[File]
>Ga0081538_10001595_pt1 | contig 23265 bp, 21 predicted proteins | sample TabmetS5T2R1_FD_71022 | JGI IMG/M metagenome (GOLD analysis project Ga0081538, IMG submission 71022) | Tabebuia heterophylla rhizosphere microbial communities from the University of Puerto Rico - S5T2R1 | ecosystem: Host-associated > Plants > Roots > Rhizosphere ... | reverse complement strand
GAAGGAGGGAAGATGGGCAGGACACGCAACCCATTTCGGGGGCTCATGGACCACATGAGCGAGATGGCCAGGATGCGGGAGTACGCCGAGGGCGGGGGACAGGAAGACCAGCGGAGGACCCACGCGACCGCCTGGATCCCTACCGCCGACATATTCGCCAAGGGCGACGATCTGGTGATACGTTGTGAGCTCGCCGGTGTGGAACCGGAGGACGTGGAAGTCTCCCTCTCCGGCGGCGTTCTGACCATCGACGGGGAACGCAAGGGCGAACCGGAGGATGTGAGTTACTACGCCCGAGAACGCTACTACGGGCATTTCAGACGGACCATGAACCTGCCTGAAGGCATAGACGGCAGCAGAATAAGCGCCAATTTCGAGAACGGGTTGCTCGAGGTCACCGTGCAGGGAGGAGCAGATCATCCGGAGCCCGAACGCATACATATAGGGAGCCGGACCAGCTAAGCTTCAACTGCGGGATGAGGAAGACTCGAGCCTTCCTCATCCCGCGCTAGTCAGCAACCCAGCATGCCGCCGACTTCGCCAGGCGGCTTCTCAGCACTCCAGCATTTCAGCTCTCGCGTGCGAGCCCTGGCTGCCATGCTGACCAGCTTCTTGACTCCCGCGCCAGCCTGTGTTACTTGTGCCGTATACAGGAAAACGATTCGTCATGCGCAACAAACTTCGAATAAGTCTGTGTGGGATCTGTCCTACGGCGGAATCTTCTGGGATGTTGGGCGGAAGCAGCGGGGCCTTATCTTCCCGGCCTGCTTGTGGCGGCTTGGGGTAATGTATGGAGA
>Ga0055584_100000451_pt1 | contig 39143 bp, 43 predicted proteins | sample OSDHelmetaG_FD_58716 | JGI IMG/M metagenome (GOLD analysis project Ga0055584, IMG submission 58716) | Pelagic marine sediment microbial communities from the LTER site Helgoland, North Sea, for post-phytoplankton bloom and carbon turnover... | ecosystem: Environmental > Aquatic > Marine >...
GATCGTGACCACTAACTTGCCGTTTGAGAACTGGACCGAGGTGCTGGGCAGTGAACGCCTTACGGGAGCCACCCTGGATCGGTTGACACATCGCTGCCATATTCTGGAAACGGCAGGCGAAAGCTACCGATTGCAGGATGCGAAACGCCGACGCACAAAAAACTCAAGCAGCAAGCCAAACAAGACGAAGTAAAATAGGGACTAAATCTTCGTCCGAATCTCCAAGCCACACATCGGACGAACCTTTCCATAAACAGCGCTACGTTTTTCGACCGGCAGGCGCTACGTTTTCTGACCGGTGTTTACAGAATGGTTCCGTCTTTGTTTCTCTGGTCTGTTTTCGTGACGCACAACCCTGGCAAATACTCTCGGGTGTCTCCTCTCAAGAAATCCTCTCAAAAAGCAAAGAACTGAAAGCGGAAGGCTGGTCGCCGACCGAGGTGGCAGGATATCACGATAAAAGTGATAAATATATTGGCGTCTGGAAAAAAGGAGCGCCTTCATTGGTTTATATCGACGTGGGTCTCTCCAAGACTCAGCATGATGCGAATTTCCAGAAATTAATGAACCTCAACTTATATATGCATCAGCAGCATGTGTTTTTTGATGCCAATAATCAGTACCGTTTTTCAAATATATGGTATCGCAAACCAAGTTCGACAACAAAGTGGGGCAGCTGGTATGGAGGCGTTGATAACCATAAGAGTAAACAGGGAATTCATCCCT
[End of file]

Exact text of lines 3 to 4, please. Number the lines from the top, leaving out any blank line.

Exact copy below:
>Ga0055584_100000451_pt1 | contig 39143 bp, 43 predicted proteins | sample OSDHelmetaG_FD_58716 | JGI IMG/M metagenome (GOLD analysis project Ga0055584, IMG submission 58716) | Pelagic marine sediment microbial communities from the LTER site Helgoland, North Sea, for post-phytoplankton bloom and carbon turnover... | ecosystem: Environmental > Aquatic > Marine >...
GATCGTGACCACTAACTTGCCGTTTGAGAACTGGACCGAGGTGCTGGGCAGTGAACGCCTTACGGGAGCCACCCTGGATCGGTTGACACATCGCTGCCATATTCTGGAAACGGCAGGCGAAAGCTACCGATTGCAGGATGCGAAACGCCGACGCACAAAAAACTCAAGCAGCAAGCCAAACAAGACGAAGTAAAATAGGGACTAAATCTTCGTCCGAATCTCCAAGCCACACATCGGACGAACCTTTCCATAAACAGCGCTACGTTTTTCGACCGGCAGGCGCTACGTTTTCTGACCGGTGTTTACAGAATGGTTCCGTCTTTGTTTCTCTGGTCTGTTTTCGTGACGCACAACCCTGGCAAATACTCTCGGGTGTCTCCTCTCAAGAAATCCTCTCAAAAAGCAAAGAACTGAAAGCGGAAGGCTGGTCGCCGACCGAGGTGGCAGGATATCACGATAAAAGTGATAAATATATTGGCGTCTGGAAAAAAGGAGCGCCTTCATTGGTTTATATCGACGTGGGTCTCTCCAAGACTCAGCATGATGCGAATTTCCAGAAATTAATGAACCTCAACTTATATATGCATCAGCAGCATGTGTTTTTTGATGCCAATAATCAGTACCGTTTTTCAAATATATGGTATCGCAAACCAAGTTCGACAACAAAGTGGGGCAGCTGGTATGGAGGCGTTGATAACCATAAGAGTAAACAGGGAATTCATCCCT